Environmental Geochemistry and Health

, Volume 34, Supplement 1, pp 95–103 | Cite as

Assessment of Young Dong tributary and Imgok Creek impacted by Young Dong coal mine, South Korea

  • Byung-Tae Lee
  • James F. Ranville
  • Thomas R. Wildeman
  • Min Jang
  • Yon Sik Shim
  • Won Hyun Ji
  • Hyun Sung Park
  • Hyun Ju Lee
Original Paper

Abstract

An initial reclamation of the Young Dong coal mine site, located in northeastern South Korea, was completed in 1995. Despite the filling of the adit with limestone, acid rock drainage (ARD) enters Young Dong tributary and is then discharged to Imgok Creek. This ARD carries an average of 500 mg CaCO3/l of mineral acidity, primarily as Fe(II) and Al. Before spring runoff, the flow of Imgok Creek is 3.3–4 times greater than that of the tributary and has an alkalinity of 100 mg CaCO3/l, which is sufficient to eliminate the mineral acidity and raise the pH to about 6.5. From April through September 2008, there were at least two periods of high surface flow that affects the flow of ARD from the adit. Flow of ARD reaches 2.8 m3/min during spring runoff. This raised the concentrations of Fe and Al in the confluence with Imgok Creek. However, by 2 km downstream the pH of the Imgok Creek is 6.5 and only dissolved Fe is above the Korean drinking water criteria (0.30 mg/l). This suggests only a minor impact of Young Dong Creek water on Imgok Creek. Acid digestion of the sediments in Imgok Creek and Young Dong Tributary reveals considerable abundances of heavy metals, which could have a long-term impact on water quality. However, several water-based leaching tests, which better simulate the bioavailable metals pool, released only Al, Fe, Mn, and Zn at concentrations exceeding the criteria for drinking water or aquatic life.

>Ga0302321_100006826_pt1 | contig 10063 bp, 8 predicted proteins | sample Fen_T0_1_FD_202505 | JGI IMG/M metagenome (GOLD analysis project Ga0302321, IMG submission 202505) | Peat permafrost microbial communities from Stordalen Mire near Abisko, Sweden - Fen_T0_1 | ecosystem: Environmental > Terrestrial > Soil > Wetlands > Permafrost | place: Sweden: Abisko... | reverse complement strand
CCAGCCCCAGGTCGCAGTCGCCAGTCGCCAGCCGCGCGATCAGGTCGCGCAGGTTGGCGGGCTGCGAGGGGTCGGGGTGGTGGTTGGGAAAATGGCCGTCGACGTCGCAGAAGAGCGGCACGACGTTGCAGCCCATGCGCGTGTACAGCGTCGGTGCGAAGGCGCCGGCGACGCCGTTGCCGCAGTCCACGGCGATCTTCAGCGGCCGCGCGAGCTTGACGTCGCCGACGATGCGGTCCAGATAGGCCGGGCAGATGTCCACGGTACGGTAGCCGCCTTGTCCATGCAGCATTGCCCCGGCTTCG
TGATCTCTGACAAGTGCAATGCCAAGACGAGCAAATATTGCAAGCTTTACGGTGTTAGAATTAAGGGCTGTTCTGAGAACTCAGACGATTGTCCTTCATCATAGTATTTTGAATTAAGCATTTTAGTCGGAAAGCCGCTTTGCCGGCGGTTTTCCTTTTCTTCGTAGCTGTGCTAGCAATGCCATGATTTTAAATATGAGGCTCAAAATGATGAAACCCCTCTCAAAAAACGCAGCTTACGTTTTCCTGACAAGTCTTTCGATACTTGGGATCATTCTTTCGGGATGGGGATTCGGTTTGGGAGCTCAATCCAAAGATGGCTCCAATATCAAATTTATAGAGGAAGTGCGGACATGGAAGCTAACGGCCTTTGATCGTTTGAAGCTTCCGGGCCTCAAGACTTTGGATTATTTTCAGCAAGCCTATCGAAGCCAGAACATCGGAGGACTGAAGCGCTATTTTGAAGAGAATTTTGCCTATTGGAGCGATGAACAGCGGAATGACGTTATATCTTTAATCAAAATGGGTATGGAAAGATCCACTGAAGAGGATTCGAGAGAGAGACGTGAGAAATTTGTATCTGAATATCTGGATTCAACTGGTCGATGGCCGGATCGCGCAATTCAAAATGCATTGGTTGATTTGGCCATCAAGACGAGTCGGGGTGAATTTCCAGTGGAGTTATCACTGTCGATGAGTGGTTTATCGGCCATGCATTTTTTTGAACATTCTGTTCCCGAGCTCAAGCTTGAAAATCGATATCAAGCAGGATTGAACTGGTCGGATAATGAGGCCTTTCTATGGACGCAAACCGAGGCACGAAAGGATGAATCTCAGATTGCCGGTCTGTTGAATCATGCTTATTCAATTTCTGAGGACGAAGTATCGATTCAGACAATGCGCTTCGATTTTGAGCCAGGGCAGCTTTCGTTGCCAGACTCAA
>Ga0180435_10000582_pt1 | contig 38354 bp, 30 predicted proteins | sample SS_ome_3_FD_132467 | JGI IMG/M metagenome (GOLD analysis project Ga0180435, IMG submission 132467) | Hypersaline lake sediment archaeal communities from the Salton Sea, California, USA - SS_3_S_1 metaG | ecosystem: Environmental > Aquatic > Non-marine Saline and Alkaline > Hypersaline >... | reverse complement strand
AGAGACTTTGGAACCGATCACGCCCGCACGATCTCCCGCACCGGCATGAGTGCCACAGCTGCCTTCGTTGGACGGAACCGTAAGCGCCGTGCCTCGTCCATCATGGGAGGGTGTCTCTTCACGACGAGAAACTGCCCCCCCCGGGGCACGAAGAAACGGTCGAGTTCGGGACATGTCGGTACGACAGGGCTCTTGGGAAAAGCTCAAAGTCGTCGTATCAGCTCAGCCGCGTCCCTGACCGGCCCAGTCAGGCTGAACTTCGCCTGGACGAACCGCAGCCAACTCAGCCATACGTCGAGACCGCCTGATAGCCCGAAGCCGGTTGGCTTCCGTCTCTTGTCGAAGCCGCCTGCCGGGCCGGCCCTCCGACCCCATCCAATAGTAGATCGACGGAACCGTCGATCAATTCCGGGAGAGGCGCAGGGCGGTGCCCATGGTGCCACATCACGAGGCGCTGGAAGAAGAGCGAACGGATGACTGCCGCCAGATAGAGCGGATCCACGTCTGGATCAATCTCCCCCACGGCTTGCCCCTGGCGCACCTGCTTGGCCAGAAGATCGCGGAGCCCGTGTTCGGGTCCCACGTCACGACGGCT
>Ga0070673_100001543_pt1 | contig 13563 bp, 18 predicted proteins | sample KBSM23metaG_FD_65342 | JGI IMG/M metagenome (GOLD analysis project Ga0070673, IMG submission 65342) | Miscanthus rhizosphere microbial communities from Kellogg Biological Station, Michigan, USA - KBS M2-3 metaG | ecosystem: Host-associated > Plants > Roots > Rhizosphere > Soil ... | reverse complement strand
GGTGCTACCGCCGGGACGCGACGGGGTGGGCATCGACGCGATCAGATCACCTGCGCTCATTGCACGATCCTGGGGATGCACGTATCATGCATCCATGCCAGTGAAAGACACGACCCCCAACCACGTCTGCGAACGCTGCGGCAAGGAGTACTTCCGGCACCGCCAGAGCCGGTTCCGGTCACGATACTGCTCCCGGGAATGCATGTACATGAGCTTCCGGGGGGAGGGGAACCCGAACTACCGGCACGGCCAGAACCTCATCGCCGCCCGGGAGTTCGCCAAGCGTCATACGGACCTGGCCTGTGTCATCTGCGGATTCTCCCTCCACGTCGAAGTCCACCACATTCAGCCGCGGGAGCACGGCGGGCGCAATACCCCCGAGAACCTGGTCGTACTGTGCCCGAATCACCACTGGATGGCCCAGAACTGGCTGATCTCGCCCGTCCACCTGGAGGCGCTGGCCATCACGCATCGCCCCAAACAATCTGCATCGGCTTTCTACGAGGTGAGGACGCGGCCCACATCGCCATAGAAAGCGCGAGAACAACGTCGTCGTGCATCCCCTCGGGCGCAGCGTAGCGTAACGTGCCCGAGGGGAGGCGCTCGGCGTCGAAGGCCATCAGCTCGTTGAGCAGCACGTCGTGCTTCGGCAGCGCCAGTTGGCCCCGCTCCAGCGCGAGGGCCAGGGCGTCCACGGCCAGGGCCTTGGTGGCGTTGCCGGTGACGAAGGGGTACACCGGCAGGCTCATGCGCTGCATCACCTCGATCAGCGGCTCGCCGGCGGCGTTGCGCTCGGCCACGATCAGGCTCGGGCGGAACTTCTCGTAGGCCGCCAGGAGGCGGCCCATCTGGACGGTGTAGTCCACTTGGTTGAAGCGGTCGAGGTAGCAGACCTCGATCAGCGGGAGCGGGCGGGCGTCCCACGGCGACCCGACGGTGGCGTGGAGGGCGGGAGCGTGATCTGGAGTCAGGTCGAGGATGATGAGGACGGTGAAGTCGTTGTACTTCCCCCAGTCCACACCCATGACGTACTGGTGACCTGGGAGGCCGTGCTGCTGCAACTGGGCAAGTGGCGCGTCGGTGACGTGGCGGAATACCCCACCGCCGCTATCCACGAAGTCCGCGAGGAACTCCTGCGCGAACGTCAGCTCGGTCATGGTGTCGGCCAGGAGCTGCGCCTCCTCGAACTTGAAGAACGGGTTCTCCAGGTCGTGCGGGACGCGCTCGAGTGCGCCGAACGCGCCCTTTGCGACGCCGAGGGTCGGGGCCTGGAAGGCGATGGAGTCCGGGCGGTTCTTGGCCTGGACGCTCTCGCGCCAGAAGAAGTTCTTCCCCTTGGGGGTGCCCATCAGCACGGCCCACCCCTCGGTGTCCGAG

Keywords

Acid rock drainage Water and sediment contamination Sediment extraction Metal bioavailablity assessment 

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Copyright information

© Springer Science+Business Media B.V. 2011

Authors and Affiliations

  • Byung-Tae Lee
    • 1
  • James F. Ranville
    • 1
  • Thomas R. Wildeman
    • 1
  • Min Jang
    • 2
  • Yon Sik Shim
    • 2
  • Won Hyun Ji
    • 2
  • Hyun Sung Park
    • 2
  • Hyun Ju Lee
    • 2
  1. 1.Department of Chemistry and GeochemistryColorado School of MinesGoldenUSA
  2. 2.Technology Research CenterMIRECOSeoulKorea

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